This story is part of, CNET’s collection of practical advice for getting the most out of your home, inside and out.
Large custom-made shelving can be extremely expensive, especially if you hire a carpenter to make bespoke units to fit your space. But by using pipes you can create a storage system that fits perfectly into any space and doesn’t require expert fitting or years of DIY skills to put together. By using commonly available screw-fit pipes and precut timber boards, you can easily make your shelves any size you want or fit them into awkward positions, often at a lower cost than commissioning custom-built units from professionals.
You can create floor-standing shelves or wall-mounted shelves, shelves that reach up to your ceiling, or shelves that stretch the whole of your wall, turning that lovely spare room into a beautiful library.
The great thing is, it’s not even that difficult to do. The pipework screws together and the wooden boards sit on top, so there’s very little to go wrong. I’m a total novice with DIY — I’ve managed to change a, but I’ve never tackled anything like this — and when I bought my first home I knew that a big shelving system was exactly what I needed.
Here, then, is my guide on how to build your own custom DIY pipe shelves. (For more, check out, and .)
Why do you need custom shelves?
I’m a professional photographer and product reviewer for CNET. That means I have a lot of equipment. Like, a lot of equipment. I work from home and needed my office space to function as a photography studio, so I needed a storage solution that was also an easy-access workspace.
A custom-designed shelving system let me create something that fully suited my needs. But it’s not just photographers who’d need it; these shelves would make for a wonderful library wall, or for displaying lots of collectibles. The industrial look can work great in your bedroom, an office or running along the wall of your living room, proudly displaying photos of your family, lovely plants and your collection of Friends VHS tapes from the ’90s that you can’t bear to get rid of.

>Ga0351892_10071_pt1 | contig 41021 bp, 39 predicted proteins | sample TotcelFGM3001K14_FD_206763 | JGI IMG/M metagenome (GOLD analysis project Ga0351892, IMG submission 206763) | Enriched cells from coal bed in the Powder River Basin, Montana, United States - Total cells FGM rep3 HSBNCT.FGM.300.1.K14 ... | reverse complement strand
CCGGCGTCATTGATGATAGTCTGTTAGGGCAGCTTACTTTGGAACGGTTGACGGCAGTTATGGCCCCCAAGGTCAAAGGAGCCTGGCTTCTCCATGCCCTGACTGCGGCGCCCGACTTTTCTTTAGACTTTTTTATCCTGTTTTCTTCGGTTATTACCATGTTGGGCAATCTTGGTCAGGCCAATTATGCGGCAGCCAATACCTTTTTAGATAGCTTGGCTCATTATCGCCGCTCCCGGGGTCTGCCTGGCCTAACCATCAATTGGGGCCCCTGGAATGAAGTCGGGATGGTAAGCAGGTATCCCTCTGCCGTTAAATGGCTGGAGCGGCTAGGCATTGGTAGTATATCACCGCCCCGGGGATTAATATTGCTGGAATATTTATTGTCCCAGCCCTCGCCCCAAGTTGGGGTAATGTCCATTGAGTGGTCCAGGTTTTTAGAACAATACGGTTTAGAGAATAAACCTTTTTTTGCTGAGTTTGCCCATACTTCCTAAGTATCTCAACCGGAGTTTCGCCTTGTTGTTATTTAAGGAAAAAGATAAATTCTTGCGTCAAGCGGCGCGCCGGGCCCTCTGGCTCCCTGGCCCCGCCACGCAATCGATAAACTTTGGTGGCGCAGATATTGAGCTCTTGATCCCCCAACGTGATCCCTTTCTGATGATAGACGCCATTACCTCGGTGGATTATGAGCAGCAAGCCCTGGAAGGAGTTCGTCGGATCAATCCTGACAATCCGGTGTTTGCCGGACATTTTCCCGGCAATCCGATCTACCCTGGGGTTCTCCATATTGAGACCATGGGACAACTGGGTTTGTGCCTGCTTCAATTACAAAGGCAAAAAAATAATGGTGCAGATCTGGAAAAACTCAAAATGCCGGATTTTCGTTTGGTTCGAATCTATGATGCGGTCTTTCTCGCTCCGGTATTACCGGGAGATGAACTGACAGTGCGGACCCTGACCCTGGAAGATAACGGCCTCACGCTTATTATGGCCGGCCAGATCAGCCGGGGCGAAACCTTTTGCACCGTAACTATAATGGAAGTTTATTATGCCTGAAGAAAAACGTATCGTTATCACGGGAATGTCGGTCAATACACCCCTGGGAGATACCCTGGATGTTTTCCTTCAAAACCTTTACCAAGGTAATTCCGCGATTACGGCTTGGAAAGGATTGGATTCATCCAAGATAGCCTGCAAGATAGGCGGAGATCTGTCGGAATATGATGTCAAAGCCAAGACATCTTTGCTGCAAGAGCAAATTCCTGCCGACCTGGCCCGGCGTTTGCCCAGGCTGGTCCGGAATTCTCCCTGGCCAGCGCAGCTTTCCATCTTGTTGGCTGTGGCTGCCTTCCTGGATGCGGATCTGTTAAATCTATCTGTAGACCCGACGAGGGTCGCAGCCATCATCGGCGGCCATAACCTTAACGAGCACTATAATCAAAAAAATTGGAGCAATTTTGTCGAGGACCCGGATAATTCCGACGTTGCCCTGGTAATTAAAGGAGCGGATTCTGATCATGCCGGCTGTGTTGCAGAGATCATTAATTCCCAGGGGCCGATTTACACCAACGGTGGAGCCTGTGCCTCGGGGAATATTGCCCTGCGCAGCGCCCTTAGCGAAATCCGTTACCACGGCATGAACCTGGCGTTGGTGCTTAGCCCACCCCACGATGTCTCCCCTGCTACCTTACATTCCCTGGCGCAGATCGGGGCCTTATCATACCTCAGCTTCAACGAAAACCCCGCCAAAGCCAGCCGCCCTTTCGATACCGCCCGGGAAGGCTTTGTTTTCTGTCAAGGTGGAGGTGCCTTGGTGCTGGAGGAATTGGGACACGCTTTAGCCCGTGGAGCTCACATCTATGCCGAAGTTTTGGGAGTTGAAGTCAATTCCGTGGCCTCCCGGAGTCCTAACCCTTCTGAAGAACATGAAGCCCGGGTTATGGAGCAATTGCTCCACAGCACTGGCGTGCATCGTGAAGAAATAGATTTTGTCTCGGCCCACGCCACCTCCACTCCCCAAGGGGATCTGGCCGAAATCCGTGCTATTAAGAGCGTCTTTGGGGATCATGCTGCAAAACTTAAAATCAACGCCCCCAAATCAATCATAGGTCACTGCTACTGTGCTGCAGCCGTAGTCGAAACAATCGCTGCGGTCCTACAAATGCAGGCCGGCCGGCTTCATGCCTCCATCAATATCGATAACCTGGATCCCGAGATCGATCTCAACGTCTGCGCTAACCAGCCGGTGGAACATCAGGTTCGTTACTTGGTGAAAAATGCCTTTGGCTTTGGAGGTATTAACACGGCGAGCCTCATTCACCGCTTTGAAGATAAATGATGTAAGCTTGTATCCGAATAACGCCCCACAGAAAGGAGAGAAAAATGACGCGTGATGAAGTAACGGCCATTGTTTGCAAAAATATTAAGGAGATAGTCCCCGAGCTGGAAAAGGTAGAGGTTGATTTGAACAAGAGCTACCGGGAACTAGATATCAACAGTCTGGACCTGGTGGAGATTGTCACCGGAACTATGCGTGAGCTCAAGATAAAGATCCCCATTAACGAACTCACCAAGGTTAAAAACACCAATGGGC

How to design your custom shelves
Take a look at your space and really consider what it is you need from your shelves. For me, I needed lots of room for storage, but I also needed a clutter-free workspace. So I wanted to keep the floor clear by maximizing the vertical storage space, building my shelves high and taking advantage of my 13-foot ceilings.
I wanted to incorporate my desk, so I sketched a design that would go around it, with room for my computer tower to fit snugly beneath. With five tiers, each stretching over 8 feet in length, I’d have enough room for all my photography equipment and plenty of space for whatever products I’m testing, leaving the rest of the room free to work in.
Consider how your shelves can fit in your space — perhaps there’s a sloping roof and you can build your shelves to fit beneath the slope. Or maybe fit your shelves in the alcoves either side of a chimney breast. My advice is to sketch out some ideas, no matter how roughly, and see what you think will work best in the space you have. The modular nature of pipe shelves means it’s not difficult to fit them in even the most awkward spaces.
Think as well about how many tiers of shelves you’ll need. If it’s fitting in a small space, can you really squeeze four tiers in, or will three layers give you more room between each shelf to store taller objects? If it’s for a bookshelf, find your tallest book and make sure you’re leaving enough space for it to slide in.
Measuring and buying your components
Once you’ve settled on your design, it’s time to measure up. Your specific measurements will depend entirely on the space and the number of shelves you want. For me, I wanted five levels, going up to about 10 feet in height. That meant I needed gaps of roughly two feet between each shelf.
I say “roughly” as my design allowed for some errors, at least on the vertical measurements. I knew there’d be at least two feet of space above the top shelf, so an inch or two difference when measuring upward didn’t matter. That’s good, as when I measured the pipes between the shelves, I neglected to include the T-shaped connectors. There were five of these on each vertical support, which added about six inches to the total height.
If I were building the shelves to fit perfectly between the floor and the ceiling, then my shelves wouldn’t have fit. As it was, they simply reached slightly higher than planned, which wasn’t a problem. As long as each of your vertical supports are the same height, that’s what matters. If you’re measuring for a specific space then make sure you find out exactly how much length your connectors will add so you know the exact height of your shelves when assembled.